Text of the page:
Houthi rebels in Yemen deny stealing UN food aid, accusing world body of bias

Rebel Houthis in Yemen have denied accusations they were stealing aid "from the mouths of hungry people" levelled by the United Nations food agency, which has threatened to suspend deliveries.

The World Food Programme (WFP), which provides food to millions of malnourished Yemeni people, on Monday accused Houthi rebels of "criminal behaviour" and of selling on much-needed aid on the black market.

David Beasley, WFP director, said that a survey carried by the agency showed that aid is only reaching 40 percent of eligible beneficiaries in the rebel-held capital, Sanaa. Only a third are receiving aid in the rebels’ northern stronghold of Saada.

"If you don’t act within 10 days, WFP will have no choice but to suspend the assistance … that goes to nearly the million people," he said, in an unprecedentedly strong warning. "This criminal behavior must stop immediately."

Mohammed al-Houthi, who heads the rebels’ Higher Revolutionary Committee, said they had refused to allow the food into the country because it was “rotten” and “violates standards and regulations and is not suitable for human consumption."

Nurse holds a hand of malnourished two-month-old Jood Motaher two days before her death at a malnutrition treatment centre in SanaaCredit:

The Houthi leader, whose Iran-aligned fighters are locked in a war with the Saudi Arabia-led coalition, also accused the UN of bias.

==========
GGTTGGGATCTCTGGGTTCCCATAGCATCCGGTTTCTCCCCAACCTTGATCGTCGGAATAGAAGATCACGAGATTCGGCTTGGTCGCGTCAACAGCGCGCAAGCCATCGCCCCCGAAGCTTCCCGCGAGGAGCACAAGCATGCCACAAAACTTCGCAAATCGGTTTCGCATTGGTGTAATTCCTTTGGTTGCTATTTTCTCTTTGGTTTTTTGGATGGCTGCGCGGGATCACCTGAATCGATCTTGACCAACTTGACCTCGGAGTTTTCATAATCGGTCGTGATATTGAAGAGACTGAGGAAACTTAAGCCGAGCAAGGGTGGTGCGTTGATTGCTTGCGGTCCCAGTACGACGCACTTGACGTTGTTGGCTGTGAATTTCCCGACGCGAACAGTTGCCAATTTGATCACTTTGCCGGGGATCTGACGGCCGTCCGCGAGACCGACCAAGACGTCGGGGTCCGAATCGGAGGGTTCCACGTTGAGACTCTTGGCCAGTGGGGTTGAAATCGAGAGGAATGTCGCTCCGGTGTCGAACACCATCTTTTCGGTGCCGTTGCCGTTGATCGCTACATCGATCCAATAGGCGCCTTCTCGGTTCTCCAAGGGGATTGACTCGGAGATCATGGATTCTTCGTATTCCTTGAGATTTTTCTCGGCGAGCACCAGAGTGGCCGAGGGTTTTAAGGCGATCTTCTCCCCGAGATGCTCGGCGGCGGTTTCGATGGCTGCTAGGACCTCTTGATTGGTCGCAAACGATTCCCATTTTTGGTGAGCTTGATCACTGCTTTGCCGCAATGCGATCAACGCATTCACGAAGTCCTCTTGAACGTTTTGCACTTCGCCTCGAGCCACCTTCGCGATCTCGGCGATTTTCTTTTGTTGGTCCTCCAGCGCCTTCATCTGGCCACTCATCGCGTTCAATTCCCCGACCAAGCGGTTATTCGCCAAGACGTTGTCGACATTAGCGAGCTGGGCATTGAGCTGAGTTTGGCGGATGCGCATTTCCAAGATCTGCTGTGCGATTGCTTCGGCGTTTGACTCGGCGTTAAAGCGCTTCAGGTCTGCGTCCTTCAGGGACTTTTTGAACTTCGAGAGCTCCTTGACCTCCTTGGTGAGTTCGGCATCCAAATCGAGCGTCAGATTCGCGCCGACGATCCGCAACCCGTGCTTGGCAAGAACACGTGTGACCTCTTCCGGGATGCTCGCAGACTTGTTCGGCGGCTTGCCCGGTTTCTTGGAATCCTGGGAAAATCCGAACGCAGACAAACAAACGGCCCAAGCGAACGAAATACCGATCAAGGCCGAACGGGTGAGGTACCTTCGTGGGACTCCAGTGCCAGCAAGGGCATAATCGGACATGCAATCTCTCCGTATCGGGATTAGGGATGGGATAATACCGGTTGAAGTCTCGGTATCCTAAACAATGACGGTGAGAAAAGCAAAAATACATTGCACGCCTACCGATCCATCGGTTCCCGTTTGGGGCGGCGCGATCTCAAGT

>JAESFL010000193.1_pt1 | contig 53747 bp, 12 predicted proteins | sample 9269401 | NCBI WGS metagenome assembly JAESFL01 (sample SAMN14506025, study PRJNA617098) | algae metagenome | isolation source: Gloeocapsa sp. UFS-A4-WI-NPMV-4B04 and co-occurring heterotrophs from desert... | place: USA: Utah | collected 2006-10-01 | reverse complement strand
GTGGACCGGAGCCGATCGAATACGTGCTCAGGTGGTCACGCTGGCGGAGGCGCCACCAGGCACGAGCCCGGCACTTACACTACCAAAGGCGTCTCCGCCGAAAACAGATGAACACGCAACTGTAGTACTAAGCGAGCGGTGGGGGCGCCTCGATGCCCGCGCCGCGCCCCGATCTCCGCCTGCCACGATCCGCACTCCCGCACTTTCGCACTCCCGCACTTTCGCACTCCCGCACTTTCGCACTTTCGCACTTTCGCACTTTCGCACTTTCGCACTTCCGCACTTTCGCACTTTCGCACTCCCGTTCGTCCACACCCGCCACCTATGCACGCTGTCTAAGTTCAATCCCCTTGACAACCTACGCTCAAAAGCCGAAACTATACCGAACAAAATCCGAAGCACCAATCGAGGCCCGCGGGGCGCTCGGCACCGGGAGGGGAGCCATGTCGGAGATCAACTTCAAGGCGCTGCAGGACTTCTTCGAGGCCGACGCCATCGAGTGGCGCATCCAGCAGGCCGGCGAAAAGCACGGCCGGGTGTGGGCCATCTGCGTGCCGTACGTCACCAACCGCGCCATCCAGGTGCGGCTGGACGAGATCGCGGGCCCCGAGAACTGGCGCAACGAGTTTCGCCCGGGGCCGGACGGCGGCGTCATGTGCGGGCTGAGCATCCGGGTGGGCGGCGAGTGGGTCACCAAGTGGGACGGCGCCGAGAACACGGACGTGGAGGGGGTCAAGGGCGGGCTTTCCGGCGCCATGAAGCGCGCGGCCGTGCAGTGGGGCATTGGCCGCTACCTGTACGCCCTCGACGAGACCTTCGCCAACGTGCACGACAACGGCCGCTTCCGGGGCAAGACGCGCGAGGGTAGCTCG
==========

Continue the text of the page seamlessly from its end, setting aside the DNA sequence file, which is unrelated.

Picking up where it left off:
"The work of these organisations is mostly politicised, and their position… confirms their work has shifted from independent to subordinate" to the United States and Britain, he said.

Houthi militants patrol a street in HodeidahCredit:

The accusations came after the Associated Press independently reported that armed factions on both sides of the conflict were stealing food aid, either diverting it to their fighters or reselling it for profit on the blackmarket.

Some groups are blocking deliveries to communities they view as their enemies.

The situation in Yemen has become dire, with millions dependent on aid for survival.

There was a glimmer of hope to come out of peace talks in Stockholm last month, however,

as rebels and government officials agreed to a UN-brokered ceasefire in the flashpoint Red Sea port city of Hodeidah, a key gateway for aid and food imports to Yemen.

The ceasefire went into effect on December 18, and while it has largely held, the two sides have accused each other of violations.

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